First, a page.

Past Talks

A History of Stoke Lyne

Date: 17th May 2013
Speaker: Dave Woodhead

The Meeting was held at The Clifton Centre, Bicester. Sixty members and eleven guests were present at the meeting. Bob Hessian introduced the speaker, Dave Woodhead, a resident of Stoke Lyne who had researched the history of the village.

Dave started his talk by outlining that Stoke Lyne was a small rural village some four miles north of Bicester. The Peyton Arms and the local Church were the major buildings in the village. Recent landlords at the pub had included Norman Oxlade and ‘Mick the Hat’. Dave’s interest in the local history of the settlement had been sparked by the inscription ‘WB 1806’ above the entrance door to the pub.

The village was set in the north Oxfordshire countryside close to the Buckinghamshire border. The geology was mainly clay and cornbrash. The settlement had been built close to a tributary of the River Ouse.

Roman roads were situated close to the village although the evidence pointed to a settlement being founded on the site of the village in the C7th in Saxon times. The village is recorded in the Domesday Book. The oldest building in the village is the parish church of St Peter which has parts of the building dating from C12th.This included an impressive Norman Arch amongst the architectural details.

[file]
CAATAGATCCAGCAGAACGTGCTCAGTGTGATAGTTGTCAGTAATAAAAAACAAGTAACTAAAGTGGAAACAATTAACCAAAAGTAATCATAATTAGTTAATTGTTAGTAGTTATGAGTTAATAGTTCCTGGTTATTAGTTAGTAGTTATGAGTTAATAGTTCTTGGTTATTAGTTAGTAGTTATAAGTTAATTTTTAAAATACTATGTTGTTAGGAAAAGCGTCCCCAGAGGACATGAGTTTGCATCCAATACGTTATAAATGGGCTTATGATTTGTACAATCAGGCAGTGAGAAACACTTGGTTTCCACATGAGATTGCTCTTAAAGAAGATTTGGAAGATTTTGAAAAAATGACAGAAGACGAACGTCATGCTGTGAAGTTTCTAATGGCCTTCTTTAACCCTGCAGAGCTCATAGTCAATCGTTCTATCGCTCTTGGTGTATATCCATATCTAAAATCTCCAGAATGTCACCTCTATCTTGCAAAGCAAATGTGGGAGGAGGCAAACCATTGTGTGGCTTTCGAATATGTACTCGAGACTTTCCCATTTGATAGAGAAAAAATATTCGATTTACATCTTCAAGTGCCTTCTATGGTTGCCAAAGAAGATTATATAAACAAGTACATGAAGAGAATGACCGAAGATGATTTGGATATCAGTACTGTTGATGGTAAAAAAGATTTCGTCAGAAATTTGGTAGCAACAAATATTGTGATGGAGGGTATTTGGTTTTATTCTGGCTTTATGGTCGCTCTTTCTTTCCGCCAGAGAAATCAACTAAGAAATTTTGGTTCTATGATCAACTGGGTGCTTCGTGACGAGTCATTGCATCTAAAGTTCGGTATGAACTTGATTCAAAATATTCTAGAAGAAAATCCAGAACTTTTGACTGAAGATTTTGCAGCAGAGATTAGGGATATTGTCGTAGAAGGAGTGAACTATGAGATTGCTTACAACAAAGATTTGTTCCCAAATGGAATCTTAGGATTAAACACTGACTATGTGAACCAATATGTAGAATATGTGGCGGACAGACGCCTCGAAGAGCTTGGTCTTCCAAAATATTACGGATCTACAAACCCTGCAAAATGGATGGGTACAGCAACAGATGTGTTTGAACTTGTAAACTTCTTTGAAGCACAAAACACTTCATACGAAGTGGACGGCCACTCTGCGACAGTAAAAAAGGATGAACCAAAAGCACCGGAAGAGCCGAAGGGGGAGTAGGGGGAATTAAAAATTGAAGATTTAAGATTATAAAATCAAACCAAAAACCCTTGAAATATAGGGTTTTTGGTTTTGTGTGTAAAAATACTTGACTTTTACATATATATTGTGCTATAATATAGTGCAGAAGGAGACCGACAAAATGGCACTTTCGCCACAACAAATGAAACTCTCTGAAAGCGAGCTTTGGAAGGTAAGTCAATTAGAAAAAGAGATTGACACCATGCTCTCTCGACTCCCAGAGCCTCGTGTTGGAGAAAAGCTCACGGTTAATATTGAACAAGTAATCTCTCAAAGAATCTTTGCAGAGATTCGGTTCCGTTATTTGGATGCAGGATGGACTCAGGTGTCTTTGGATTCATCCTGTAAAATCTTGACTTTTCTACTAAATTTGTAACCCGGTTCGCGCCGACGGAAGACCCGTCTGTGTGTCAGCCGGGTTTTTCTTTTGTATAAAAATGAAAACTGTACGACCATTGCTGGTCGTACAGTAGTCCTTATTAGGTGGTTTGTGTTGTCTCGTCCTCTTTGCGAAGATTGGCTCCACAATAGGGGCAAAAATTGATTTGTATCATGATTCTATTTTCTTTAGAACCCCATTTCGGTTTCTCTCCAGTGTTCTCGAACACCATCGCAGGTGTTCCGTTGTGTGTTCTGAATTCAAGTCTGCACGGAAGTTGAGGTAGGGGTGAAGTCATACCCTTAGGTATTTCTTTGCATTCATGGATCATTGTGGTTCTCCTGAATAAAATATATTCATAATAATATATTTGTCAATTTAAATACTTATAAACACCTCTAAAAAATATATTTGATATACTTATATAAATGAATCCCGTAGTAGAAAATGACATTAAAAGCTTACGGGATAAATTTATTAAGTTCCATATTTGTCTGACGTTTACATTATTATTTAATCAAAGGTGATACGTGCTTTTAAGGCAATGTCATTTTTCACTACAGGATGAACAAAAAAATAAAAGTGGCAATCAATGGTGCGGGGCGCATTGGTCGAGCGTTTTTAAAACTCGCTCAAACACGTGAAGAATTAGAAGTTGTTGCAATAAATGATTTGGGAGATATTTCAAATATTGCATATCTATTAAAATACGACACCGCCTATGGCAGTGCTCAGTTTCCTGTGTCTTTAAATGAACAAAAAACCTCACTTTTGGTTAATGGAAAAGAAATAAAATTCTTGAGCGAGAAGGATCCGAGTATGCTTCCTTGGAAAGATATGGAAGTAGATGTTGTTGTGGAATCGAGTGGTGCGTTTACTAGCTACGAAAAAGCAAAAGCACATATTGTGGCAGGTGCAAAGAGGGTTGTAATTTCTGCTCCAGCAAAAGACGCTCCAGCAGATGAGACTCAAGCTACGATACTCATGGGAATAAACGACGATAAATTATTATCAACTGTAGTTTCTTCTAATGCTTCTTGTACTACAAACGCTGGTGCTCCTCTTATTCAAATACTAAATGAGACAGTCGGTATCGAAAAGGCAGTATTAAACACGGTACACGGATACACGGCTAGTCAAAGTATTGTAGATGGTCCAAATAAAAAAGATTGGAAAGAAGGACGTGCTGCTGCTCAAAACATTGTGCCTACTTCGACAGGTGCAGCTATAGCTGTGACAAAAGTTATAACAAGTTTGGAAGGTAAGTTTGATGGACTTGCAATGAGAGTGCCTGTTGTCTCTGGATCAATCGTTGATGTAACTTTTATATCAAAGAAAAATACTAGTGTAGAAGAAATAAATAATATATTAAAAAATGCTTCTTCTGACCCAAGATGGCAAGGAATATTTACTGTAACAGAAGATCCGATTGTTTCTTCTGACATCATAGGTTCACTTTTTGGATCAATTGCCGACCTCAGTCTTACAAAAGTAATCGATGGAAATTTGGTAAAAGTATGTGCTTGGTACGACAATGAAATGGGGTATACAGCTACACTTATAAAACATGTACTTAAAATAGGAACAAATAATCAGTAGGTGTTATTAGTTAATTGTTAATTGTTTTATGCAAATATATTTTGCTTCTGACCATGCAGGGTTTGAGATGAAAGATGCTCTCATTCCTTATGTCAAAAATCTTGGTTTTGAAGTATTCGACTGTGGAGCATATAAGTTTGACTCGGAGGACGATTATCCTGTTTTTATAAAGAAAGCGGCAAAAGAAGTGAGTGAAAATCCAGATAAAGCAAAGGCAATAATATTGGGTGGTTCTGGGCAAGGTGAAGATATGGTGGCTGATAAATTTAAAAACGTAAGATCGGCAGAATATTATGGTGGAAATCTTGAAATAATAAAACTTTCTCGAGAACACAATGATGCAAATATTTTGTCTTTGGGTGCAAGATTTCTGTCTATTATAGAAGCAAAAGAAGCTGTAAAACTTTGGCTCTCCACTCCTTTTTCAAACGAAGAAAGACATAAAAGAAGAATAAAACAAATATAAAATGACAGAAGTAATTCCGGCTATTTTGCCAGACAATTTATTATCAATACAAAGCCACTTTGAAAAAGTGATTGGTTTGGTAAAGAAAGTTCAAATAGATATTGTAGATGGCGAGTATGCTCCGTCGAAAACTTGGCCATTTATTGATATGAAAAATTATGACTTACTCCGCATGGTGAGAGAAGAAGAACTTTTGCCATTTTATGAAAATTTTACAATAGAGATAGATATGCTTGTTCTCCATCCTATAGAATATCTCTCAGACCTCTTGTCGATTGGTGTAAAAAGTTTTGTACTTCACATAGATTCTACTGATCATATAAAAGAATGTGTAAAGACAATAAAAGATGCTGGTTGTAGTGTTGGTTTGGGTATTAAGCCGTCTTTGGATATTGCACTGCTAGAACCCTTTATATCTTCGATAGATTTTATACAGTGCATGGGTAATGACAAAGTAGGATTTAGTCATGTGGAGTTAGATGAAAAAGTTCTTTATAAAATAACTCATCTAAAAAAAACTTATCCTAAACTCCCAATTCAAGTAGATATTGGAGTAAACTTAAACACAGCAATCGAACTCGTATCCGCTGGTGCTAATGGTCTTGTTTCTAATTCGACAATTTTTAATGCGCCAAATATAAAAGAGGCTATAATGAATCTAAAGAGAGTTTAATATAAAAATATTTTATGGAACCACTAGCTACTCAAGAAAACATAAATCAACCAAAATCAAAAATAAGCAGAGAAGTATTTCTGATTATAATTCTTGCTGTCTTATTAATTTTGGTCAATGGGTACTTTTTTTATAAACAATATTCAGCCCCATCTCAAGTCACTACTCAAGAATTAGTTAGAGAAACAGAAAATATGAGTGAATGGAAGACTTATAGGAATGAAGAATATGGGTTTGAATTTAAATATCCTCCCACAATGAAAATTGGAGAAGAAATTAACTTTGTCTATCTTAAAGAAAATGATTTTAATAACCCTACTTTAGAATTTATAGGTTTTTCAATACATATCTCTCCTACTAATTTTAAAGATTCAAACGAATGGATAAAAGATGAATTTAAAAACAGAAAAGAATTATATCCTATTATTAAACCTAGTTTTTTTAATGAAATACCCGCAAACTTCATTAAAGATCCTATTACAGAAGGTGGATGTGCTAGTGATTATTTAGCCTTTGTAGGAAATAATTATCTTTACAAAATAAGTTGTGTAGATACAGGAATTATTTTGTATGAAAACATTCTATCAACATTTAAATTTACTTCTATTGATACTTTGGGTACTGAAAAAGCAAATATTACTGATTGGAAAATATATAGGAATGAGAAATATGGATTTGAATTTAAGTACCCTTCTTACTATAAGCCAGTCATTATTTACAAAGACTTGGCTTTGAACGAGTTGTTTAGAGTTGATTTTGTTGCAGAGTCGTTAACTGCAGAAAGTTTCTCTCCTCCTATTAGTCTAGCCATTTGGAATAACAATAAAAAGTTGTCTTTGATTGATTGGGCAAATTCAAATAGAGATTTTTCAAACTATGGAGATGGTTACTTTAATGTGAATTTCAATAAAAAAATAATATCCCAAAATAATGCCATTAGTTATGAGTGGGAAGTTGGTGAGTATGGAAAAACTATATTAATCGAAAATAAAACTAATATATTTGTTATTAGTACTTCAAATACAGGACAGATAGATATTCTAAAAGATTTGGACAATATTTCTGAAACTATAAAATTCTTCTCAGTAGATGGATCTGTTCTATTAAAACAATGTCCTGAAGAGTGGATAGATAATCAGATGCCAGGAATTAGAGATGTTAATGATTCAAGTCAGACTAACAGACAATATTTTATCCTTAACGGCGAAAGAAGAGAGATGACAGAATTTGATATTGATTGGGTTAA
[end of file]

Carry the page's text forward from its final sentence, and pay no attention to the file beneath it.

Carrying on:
Enclosure of the open fields system took place in the 1790s. Sir Henry (Dashwood) Peyton had links with the village. His coat of arms hangs outside the pub. Swifts House on the outskirts of the village became a hunting lodge for the Mostyn family and the area has long been associated with the local hunt.

Dave illustrated his talk by referring to the social history of the village with reference to the Overseers Accounts book. A number of local families have been long associated with the village. Lacemaking was an important craft in the village.

A devastating fire in 1852 destroyed twenty five cottages and made 119 people homeless. A school was built in the village in 1864. Stoke Lyne had a village Morris dancing team in Victorian times. It was noted for its Friendly Society and Feast Day at that time.

Dave concluded his talk by answering questions about the village. The Meeting closed at 9.08 p.m.